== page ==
In most of Paul’s letters, he has words of greeting, advice, or praise for his coworkers in Christ. It is impressive and should be a reminder to us, that we are part of the Body of Christ. We need each other personally as well as for effective ministry. Wherever we are in our walk with the Lord, we also need to have other people in our lives. Ephesians 4:11 lists several functions that different people perform in the Church. We can’t do all of them and even Paul depended on other to help.
Competition and Rivalry
Now I say this, that each of you says, "I am of Paul," or "I am of Apollos," or "I am of Cephas," or "I am of Christ." Is Christ divided? Was Paul crucified for you? Or were you baptized in the name of Paul? (1 Cor 1:12-13 NKJV)
Paul could have looked at Apollos as a threat because those in Corinth were rejecting Paul’s leadership in favor of Apollos. Apollos appeared to have a mind of his own when it came to where he would go and minister even when Paul strongly urged him (1 Cor 16:12). Yet, there is not one hint that Paul had any concerns about Apollos superseding him or causing harm to his ministry. Rather, Paul encourages Titus to help Apollos and speed him on his way.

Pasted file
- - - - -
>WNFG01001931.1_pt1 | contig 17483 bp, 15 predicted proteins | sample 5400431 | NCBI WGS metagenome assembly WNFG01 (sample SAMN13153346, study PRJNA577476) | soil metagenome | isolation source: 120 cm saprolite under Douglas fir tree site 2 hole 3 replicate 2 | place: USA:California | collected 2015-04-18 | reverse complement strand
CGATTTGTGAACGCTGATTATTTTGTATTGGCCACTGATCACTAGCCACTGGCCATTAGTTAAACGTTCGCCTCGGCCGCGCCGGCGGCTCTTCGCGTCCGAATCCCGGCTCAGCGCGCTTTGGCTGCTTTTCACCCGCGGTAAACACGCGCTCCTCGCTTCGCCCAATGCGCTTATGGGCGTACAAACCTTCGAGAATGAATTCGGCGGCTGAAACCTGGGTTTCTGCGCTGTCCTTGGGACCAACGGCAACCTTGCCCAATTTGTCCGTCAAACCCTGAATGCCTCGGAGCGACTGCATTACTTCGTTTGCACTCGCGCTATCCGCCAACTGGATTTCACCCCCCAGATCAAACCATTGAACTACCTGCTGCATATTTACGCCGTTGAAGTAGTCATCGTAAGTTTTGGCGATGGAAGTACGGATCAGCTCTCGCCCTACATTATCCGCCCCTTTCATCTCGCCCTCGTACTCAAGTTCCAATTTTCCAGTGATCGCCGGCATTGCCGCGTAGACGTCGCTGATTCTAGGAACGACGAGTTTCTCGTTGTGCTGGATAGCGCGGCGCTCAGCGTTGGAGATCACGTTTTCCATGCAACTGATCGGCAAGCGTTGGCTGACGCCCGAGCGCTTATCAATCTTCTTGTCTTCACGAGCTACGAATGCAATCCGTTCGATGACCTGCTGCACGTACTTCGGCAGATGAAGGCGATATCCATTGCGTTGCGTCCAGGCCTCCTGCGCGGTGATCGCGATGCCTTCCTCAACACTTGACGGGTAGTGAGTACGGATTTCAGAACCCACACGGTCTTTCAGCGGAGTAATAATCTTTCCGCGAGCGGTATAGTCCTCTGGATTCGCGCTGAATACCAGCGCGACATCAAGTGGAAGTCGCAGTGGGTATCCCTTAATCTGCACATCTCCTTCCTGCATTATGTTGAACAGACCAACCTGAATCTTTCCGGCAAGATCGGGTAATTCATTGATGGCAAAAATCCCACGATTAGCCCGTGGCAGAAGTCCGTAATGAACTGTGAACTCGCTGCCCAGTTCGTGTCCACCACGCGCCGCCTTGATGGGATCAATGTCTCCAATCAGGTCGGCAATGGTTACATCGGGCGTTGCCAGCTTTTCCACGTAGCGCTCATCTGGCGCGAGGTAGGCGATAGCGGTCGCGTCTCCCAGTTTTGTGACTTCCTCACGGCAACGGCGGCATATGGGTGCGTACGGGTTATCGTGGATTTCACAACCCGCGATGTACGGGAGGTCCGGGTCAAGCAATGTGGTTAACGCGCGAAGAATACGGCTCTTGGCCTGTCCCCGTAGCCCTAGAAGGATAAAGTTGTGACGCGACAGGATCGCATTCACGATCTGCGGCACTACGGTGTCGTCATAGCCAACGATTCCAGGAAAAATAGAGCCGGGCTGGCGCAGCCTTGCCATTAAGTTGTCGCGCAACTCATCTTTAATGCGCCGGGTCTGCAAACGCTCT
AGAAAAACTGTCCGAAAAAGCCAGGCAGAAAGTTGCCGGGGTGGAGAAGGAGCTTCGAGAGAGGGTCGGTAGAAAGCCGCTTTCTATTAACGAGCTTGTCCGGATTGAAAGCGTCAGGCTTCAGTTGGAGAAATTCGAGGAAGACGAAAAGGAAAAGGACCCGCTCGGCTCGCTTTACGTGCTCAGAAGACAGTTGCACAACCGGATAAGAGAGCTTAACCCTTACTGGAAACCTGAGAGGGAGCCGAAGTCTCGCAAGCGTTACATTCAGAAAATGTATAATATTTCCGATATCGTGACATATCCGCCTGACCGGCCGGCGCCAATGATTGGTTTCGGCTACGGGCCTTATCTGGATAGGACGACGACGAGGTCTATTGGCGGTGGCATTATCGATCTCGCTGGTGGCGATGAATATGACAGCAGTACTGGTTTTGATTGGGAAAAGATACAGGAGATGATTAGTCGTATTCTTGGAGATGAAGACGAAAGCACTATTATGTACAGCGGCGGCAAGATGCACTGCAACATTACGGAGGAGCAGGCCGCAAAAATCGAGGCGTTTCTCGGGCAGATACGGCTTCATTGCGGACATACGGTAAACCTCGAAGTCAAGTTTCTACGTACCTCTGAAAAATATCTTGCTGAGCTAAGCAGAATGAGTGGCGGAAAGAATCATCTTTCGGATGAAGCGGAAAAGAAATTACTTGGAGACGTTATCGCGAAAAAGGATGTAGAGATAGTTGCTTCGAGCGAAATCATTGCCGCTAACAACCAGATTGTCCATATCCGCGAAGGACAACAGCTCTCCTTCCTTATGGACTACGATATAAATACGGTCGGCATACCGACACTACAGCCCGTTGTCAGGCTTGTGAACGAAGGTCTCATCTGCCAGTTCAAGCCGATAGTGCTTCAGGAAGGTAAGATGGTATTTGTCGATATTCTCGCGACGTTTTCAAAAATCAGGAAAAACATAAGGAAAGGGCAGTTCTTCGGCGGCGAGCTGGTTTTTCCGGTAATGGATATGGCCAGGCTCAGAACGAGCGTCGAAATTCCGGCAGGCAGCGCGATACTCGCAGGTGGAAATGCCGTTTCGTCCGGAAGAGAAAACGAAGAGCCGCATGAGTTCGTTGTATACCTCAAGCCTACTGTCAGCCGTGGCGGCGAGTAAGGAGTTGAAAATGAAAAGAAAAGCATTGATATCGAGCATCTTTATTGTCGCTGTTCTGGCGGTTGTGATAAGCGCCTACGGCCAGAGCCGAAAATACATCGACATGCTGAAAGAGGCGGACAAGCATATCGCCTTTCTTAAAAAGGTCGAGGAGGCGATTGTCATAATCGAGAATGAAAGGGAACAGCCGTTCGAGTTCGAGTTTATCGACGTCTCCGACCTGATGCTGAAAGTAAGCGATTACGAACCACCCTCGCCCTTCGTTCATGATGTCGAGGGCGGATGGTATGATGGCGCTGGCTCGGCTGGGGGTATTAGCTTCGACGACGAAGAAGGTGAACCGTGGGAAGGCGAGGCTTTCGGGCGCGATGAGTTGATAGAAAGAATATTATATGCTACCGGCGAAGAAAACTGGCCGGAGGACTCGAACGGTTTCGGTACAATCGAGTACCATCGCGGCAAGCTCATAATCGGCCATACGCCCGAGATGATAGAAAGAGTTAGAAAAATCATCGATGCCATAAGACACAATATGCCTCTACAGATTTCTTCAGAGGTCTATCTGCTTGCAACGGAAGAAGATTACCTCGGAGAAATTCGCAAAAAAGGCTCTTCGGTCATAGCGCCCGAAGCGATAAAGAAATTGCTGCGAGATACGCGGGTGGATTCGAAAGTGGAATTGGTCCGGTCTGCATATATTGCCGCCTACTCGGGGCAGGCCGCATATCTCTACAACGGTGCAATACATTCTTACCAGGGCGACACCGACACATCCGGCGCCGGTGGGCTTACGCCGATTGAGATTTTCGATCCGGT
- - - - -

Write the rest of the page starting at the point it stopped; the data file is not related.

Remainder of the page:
It's true that some are preaching out of jealousy and rivalry. But others preach about Christ with pure motives … Whether their motives are false or genuine, the message about Christ is being preached either way, so I rejoice. And I will continue to rejoice. (Phil 1:15, 18 NLT)
Paul actually had competition in his ministry, but not from Apollos. He didn’t name them when he wrote to the Philippians but he did contrast their attitude toward him and his attitude toward them. This sense of competition comes from jealousy and rivalry. What are the roots of these two attitudes? Jealousy occurs when we want the same recognition as others. We aren’t happy with the position God has given us and we want people to notice us, applaud us, and do it more than for others. The problem is that we are entirely self-focused instead of God-focused. Paul had the right answer for them. This wasn’t about Paul; it was about Jesus being preached. Therefore, Paul could even rejoice when a person’s motives were not pure. Jesus warned us that when we do things “for Him” but our motivation is getting rewards from others, we actually lose any rewards God would have given us (Matt 6:1). How much better it is when we have the right motives.